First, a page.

Nikon D200 Tips


The Nikon D200 was introduced in November 2005 as the followup to Nikon's successful digital SLR, the D100. With a larger LCD screen, 10 megapixel sensor and revised metering system, the D200 was a successful model. Using a D200 gives the photographer minute amounts of artistic control. It has several image modes ranging from automatic preset to fully manual. The D200 uses the Nikon bayonet-style F-mount lens system, so lenses are interchangeable with almost any other Nikon camera, past and present.

Focus Mode Selections

The Nikon D200 has the ability to offer a combination of both manual and autofocus in the same lens. Located on a switch at the front of the camera, the photographer can choose between autofocus, manual focus and continual autofocusing modes with the flip of a switch. The D200 offers four different focusing modes -- dynamic area with subject priority, which places priority on a single subject closest to the camera; group dynamic, which allows the photographer to select a group of focus; dynamic area, which allows the photographer to select one of 11 focus areas manually with the camera's calculations; and single area, which allows the photographer to set the focus on one area alone. The ability to switch between focus modes quickly gives a level of dynamic control to the photographer, and allows for the mode to be changed at a moment's notice.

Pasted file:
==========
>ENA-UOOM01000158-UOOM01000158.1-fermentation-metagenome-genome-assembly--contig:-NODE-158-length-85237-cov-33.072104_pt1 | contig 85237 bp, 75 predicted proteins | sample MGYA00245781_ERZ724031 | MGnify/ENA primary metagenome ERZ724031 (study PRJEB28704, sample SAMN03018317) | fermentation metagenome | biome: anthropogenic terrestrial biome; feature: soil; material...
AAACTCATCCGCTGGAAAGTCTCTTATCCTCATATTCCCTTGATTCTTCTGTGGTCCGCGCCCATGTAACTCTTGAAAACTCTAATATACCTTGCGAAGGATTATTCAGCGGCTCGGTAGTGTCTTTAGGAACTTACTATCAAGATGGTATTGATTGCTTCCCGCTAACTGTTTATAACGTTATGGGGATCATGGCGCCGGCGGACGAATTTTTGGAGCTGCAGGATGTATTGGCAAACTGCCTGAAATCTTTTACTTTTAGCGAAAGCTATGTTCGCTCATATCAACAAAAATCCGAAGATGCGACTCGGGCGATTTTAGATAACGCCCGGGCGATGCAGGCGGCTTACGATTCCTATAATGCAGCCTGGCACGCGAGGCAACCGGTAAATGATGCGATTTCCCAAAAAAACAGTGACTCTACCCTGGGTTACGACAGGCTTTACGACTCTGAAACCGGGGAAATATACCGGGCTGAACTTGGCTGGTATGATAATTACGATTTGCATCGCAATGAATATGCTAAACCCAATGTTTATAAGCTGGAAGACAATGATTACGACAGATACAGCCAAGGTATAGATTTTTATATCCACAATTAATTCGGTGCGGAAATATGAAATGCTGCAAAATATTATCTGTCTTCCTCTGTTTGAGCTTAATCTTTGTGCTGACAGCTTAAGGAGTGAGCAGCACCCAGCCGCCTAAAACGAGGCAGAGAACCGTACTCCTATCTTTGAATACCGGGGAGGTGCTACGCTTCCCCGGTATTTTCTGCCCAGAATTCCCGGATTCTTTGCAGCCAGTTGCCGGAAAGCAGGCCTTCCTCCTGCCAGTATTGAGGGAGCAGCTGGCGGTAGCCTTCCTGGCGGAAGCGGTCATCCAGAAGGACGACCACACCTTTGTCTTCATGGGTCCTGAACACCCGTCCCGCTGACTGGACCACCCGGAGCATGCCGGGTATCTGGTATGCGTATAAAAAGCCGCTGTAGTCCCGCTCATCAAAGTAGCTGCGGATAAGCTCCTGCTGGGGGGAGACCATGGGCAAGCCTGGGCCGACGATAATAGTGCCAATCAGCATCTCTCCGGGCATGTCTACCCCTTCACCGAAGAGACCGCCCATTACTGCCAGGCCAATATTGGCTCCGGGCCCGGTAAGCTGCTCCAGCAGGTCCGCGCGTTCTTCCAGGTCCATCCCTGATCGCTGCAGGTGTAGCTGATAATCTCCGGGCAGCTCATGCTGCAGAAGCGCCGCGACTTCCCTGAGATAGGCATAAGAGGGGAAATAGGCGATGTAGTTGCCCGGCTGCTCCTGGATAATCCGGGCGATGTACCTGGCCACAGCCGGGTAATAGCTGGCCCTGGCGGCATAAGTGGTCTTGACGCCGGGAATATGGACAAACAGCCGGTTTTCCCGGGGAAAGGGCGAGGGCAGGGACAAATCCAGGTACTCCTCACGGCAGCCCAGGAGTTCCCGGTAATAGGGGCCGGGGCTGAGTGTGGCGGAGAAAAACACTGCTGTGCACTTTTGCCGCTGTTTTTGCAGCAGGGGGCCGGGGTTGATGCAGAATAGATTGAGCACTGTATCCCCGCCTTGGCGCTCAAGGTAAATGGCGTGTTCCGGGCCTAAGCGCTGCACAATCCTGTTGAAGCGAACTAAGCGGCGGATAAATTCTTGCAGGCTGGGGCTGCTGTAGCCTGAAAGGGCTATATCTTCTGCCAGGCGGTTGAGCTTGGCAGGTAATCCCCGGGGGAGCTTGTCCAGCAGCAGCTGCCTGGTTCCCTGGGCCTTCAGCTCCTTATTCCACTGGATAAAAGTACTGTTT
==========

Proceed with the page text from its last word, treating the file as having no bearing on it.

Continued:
Shooting Speeds

Unlike its predecessors, the D200 has the ability to shoot in single-frame mode as well as two continuous modes -- high- and low-speed continuous. The low-speed continuous mode allows the photographer to choose between speeds of one to four frames per second. High speed continuous mode allows the top speed to be reached at 5 frames per second. The continuous shooting modes make use of the camera's built in memory buffer, which is displayed on the LCD as frames are being shot. Other shooting modes include a self-timer and mirror mode, in which one shutter actuation raises the mirror and the next takes the shot, similar to a continual exposure or bulb setting.

Auto Bracketing

The D200 also has an automatic exposure bracketing system. This feature is particularly useful in eliminating guesswork for exposures. Based on the meter reading or settings of the camera, the D200 will take several shots of the same scene, all with different exposure values. This can be set in increments of from 1/2 stop to a full stop of variation. This eliminates the need to guess or reset the camera in tricky lighting situations.

About this Author

Gwen Wark is a freelance writer working from London, Dublin, and New York. She has been a published writer since 1998 with works appearing in both university and local publications. Her current writing projects include SEO, web copy, print and advertising features. She holds a Bachelor of Arts in English with a minor in history from Rutgers University.

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